Creatives aren't backing the new Kickstarter logo

This weekend saw creative crowdfunding site Kickstarter roll out a surprise rebrand that flies in the face of recent design overhauls. Whereas the likes of Dropbox and eBay have reinvented themselves with vibrant colour palettes in an attempt to grab attention, Kickstarter has done the opposite and launched a bloated, single colour logo, and a pared-back website design.

Created in partnership between Kickstarter's in-house design team and New York-based design office Order, the new identity is centred around a puffed up wordmark that does away with the black and green colours from the old logo.

The old Kickstarter logo (above) has been superseded by a rounder design (below)

Instead, what we can now look forward to when we're visiting the site is a logo that emphasises and blurs together previous Kickstarter design elements. The typography has always been firmly on the bubble writing spectrum, but the new lettering, drawn by typographer Jesse Ragan, inflates it as far as legibility allows.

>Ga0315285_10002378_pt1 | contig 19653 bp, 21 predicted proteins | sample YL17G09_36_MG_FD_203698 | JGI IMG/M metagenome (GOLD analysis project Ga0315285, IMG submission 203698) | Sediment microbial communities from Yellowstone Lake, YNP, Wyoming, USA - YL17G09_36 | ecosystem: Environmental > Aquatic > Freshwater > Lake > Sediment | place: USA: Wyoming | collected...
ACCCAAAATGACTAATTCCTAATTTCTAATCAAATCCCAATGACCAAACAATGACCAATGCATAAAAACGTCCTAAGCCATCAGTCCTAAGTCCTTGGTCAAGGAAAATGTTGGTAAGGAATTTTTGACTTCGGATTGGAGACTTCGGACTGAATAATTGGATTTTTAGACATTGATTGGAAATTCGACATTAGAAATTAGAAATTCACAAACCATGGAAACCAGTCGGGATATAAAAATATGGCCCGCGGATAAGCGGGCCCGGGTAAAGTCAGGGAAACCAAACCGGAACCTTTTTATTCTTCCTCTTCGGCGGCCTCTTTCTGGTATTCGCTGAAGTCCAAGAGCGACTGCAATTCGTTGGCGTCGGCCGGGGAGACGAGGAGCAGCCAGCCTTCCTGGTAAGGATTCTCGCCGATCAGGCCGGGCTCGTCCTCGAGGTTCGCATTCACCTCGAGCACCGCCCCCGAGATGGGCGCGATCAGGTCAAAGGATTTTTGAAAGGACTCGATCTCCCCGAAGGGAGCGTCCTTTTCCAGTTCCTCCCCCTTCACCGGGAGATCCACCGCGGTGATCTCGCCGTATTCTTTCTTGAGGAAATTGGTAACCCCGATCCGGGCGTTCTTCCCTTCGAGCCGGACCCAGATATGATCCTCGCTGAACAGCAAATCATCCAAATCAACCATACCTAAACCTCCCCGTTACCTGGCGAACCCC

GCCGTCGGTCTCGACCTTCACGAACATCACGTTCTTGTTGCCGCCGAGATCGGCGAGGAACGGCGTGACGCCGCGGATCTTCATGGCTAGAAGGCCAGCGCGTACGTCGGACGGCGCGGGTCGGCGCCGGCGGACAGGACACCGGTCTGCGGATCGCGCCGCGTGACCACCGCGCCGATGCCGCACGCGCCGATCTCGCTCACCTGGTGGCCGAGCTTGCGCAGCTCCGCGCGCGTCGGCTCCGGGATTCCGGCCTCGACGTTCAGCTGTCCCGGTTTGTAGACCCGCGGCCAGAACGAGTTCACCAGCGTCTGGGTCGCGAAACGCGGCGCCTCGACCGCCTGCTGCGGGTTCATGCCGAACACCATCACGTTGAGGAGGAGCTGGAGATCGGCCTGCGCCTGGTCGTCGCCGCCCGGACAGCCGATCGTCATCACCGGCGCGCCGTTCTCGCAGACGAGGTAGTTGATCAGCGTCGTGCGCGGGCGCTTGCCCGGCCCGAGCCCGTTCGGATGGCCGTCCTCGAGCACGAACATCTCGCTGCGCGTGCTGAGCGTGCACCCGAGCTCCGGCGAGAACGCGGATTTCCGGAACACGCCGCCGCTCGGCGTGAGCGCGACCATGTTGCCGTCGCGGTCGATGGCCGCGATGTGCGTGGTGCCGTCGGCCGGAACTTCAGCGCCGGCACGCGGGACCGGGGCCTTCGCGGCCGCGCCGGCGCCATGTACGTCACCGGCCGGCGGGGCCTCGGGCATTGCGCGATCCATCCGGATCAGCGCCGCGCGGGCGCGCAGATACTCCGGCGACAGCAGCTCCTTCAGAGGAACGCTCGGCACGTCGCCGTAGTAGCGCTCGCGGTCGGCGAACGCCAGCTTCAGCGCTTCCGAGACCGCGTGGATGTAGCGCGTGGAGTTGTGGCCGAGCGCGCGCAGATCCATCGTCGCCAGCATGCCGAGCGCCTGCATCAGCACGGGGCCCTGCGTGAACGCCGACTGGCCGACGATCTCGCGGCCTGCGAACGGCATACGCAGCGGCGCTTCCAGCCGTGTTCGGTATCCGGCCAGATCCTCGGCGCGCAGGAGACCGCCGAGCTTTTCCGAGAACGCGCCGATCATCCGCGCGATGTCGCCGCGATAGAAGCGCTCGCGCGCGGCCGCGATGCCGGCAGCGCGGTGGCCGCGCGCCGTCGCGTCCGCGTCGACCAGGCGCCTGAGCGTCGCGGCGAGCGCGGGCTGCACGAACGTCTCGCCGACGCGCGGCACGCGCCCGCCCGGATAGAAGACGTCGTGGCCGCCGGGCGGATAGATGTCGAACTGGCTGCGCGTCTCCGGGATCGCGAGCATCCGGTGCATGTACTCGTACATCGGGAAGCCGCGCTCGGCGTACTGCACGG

In terms of colour, the new logo appears to mix together the palette from the previous design to create a dusky teal that gives the design an air of seriousness. This might seem like a counterintuitive choice when you consider that Kickstarter is all about encouraging creativity, but when there's money involved it can't hurt to show that you mean business. Especially when your font is that bouncy.

Accompanying the new logo is the introduction of two new website typefaces: Cooper Light and Maison Neue. These are both used throughout the new website design, which continues the logo's angle of being professional-looking monochrome text against a while background, carrying over everything that make Kickstarter a success.

The new Kickstarter site takes a stripped back approach

The result is a crisp and clean site that's easy to navigate and puts the emphasis, rightly so, on finding the creative projects.

As with any rebrand, though, there are going to be critics. We've seen creatives and design critics taking a pop at the date that appears on the top-left corner of the homepage, but for a site that's all about project deadlines we think this makes perfect sense – or at least it stops you checking the date on your phone and getting sidetracked.

Meanwhile, other designers have been leaving less than favourable reviews on Twitter...

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